That doesn’t offer much solace to an Oklahoma college senior getting ready to graduate with $30,000 or more in debt. It probably doesn’t feel to that student it’s a good deal or bargain, which gets complicated even further when you consider a particular university’s reputation.
A recent article on NewsOK.com repeats the trope. It cites a recent analysis by Experian, which offers credit reports and tracking on its online site, that shows there was an 84 percent increase in student loan debt from 2008 to 2014. According to Experian, student loan debt in the country now stands at $1.2 trillion, a record high. The average student loan debt in Oklahoma of $23,636 is lower than the national average of $29,400, according to NewsOK.com, citing the Project on Student Debt.
So begins the age-old story here. Oklahoma Chancellor Glen Johnson claims the numbers prove success. According to the NewsOK.com story, here’s Johnson’s take on the situation: “One significant area of success has been our commitment to affordability. Oklahoma’s state system of higher education is recognized as the fifth most affordable system in the country.”
Later in the story, Johnson also points out that Oklahoma’s tuition and fee increases of 5.3 percent over the last five years are lower than in most states.
Let me be clear that this isn’t a criticism of Johnson, who is merely repeating historical fact as so many others do and have done when it comes to this argument. Our colleges are cheaper here. Who can argue that point?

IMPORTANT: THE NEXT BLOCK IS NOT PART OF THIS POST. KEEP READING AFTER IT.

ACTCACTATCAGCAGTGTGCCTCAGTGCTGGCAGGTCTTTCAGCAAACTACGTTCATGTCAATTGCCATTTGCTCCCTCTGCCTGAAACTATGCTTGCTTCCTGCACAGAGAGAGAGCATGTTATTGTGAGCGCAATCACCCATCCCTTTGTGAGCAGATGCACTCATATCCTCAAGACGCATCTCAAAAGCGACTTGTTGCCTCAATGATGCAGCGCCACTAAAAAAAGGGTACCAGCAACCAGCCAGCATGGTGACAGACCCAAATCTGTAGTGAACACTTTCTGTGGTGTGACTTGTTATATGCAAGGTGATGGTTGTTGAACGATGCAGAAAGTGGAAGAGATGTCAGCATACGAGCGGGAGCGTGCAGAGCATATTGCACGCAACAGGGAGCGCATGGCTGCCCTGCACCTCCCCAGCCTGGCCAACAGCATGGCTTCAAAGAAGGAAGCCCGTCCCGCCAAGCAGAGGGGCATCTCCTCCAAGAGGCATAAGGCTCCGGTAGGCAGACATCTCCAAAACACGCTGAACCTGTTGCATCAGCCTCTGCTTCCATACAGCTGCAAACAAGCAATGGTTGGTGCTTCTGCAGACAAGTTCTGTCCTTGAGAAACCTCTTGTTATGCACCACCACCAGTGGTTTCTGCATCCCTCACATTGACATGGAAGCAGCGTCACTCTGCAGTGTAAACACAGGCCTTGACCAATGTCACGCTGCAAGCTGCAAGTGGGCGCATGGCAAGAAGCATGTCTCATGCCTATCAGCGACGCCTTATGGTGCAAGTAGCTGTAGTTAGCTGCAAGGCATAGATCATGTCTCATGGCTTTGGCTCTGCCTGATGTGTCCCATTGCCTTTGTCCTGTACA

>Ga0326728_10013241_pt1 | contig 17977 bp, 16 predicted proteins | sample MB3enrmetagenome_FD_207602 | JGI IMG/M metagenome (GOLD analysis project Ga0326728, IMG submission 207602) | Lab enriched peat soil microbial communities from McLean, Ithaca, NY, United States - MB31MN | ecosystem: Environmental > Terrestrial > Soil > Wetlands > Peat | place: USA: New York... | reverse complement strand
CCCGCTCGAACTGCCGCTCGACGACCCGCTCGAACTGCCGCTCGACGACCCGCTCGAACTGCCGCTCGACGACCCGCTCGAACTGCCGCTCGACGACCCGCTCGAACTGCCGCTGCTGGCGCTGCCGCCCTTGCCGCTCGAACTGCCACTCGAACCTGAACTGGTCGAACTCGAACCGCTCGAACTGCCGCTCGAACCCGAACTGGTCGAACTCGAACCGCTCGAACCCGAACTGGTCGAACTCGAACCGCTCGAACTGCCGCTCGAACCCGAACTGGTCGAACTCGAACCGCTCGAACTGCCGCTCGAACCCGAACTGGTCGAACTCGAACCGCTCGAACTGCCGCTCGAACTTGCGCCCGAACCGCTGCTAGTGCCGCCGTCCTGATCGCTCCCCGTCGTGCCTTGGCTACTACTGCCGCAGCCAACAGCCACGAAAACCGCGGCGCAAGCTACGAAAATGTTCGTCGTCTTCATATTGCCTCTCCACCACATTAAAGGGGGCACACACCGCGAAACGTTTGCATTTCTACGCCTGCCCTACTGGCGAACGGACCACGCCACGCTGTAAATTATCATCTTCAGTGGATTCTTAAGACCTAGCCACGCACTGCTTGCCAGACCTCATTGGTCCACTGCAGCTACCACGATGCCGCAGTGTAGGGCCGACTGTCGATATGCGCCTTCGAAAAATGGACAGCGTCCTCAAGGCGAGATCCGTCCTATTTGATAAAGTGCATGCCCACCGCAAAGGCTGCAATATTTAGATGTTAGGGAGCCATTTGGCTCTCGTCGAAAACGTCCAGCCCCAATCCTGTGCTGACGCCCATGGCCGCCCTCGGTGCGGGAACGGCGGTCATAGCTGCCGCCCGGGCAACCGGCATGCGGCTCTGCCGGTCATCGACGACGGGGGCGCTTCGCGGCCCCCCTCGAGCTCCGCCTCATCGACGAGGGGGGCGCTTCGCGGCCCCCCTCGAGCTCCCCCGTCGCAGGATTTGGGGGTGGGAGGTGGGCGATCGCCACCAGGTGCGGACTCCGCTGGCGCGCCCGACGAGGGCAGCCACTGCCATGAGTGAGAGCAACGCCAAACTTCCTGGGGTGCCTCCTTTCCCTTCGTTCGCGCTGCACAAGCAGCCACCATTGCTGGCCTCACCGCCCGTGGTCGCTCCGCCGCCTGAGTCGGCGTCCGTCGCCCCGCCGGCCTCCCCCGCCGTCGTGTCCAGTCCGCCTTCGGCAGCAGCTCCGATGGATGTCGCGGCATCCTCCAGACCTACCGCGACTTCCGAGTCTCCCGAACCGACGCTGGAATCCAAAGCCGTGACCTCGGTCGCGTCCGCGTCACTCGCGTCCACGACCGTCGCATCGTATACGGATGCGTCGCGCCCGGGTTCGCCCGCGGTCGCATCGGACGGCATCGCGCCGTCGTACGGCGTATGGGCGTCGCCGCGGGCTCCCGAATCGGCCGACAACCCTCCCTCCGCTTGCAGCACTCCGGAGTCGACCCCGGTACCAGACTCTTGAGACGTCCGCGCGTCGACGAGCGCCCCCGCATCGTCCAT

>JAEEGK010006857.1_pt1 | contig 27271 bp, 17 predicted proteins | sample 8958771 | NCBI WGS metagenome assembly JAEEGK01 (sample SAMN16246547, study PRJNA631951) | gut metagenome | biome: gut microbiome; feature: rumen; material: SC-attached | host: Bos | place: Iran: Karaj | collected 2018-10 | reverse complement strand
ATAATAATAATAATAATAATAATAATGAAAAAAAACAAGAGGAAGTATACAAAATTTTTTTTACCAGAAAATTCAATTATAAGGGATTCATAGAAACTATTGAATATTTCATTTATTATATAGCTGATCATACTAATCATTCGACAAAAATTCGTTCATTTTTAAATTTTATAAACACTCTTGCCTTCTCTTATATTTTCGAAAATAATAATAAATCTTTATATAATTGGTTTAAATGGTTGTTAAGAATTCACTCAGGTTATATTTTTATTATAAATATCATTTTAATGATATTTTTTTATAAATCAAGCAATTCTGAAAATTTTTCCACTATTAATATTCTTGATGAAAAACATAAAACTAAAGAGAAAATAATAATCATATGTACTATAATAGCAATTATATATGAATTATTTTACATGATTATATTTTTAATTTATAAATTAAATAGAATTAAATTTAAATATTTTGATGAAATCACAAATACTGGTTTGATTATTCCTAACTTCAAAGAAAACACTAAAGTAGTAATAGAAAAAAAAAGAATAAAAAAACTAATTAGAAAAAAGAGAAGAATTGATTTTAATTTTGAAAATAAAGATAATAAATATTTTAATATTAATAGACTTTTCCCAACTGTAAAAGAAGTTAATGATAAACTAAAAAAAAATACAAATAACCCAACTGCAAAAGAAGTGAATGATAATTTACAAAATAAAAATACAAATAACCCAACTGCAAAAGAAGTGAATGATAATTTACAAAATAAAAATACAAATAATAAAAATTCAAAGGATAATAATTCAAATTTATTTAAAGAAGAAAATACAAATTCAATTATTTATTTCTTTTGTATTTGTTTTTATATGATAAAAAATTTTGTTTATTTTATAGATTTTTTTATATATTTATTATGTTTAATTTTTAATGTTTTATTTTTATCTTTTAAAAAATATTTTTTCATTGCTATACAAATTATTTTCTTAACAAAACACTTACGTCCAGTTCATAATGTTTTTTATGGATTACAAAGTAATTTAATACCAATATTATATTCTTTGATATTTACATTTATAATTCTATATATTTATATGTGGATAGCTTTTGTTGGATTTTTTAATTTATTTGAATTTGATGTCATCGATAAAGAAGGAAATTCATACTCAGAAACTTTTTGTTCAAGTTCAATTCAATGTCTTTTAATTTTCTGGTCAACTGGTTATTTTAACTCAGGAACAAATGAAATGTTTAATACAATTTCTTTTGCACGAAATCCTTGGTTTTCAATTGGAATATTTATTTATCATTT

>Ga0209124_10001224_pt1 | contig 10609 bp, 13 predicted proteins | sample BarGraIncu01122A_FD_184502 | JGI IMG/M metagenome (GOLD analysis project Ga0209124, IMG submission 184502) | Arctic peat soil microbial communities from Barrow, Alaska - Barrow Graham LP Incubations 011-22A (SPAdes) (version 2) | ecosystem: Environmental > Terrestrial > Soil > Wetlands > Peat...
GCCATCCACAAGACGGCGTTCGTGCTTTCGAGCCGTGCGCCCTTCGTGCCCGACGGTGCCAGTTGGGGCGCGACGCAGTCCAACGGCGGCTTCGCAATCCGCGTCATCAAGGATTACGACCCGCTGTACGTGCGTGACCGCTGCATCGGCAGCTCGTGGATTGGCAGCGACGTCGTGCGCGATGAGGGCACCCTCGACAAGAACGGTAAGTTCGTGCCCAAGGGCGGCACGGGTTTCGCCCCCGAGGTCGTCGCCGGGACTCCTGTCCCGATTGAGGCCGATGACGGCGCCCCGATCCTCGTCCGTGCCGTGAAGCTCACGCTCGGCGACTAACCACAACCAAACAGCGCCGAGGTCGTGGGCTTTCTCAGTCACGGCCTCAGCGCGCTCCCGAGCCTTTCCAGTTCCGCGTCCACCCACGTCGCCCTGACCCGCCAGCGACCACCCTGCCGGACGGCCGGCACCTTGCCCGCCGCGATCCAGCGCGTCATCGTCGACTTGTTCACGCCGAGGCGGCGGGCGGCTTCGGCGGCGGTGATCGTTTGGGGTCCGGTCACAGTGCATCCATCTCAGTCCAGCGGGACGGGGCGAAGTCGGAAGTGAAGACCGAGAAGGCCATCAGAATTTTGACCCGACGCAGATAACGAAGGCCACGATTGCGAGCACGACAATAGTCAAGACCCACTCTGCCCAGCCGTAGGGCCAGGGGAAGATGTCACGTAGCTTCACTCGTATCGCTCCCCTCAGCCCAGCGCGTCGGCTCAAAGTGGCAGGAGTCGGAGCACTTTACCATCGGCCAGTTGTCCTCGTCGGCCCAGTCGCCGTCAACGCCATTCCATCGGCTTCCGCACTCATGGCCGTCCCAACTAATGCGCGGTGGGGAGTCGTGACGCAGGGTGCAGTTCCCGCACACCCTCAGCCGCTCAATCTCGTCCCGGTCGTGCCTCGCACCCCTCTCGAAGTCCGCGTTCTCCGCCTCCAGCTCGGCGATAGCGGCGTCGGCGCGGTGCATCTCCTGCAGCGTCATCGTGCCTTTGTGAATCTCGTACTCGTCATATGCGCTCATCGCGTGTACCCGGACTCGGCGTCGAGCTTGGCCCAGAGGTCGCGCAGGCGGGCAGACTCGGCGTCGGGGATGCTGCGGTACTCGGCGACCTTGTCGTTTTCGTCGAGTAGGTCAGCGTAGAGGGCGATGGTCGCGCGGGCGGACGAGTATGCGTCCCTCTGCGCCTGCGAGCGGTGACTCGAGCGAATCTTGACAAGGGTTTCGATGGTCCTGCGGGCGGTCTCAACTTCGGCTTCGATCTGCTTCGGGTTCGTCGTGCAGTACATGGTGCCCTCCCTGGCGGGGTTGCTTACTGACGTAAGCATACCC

But one fact that gets lost in the argument over college affordability is that Oklahoma has been consistently ranked among the nation’s bottom 25 states for decades in per capita income. Sometimes, the state has been ranked in the bottom ten. Here are the rankings since 1990.
What that means, of course, is that Oklahomans, along with their access to less expensive colleges compared to other states, also have less money to go to college. It also means that college graduates here if they stay in Oklahoma will overall make less money in the workforce than graduates in other states and consequently have less money to pay down their student loan debt.
Another companion issue omitted from the argument is that Oklahoma has long had a lower number of people with at least bachelor’s degrees than the national average. How many potential students or graduates here simply can’t afford our colleges even though they are less expensive because of our low per capita income rates?
Finally, the argument that a college education is cheaper here can enable people to ignore the fact that growing student loan debt here and elsewhere is a major humanitarian crisis. Banks feast on people simply trying to get an education by doling out loans guaranteed and even molded by the federal government. It’s a great deal for the lenders, but it means a new generation of educated people is now saddled with burdensome monthly payments for years. These people will have a difficult time buying homes or simply just surviving because of their debt.
It doesn’t matter if one gets their degree here or in California or if the debt is $40,000 or $45,000. Many Oklahoma college students, along with their counterparts across the nation, are mired in student loan debt, a development that doesn’t bode well for their financial future or the nation’s financial future.
A new report shows the overall quality of Oklahoma’s nursing homes is among the worst in the nation and, unfortunately, that’s an old story dating back at least three decades.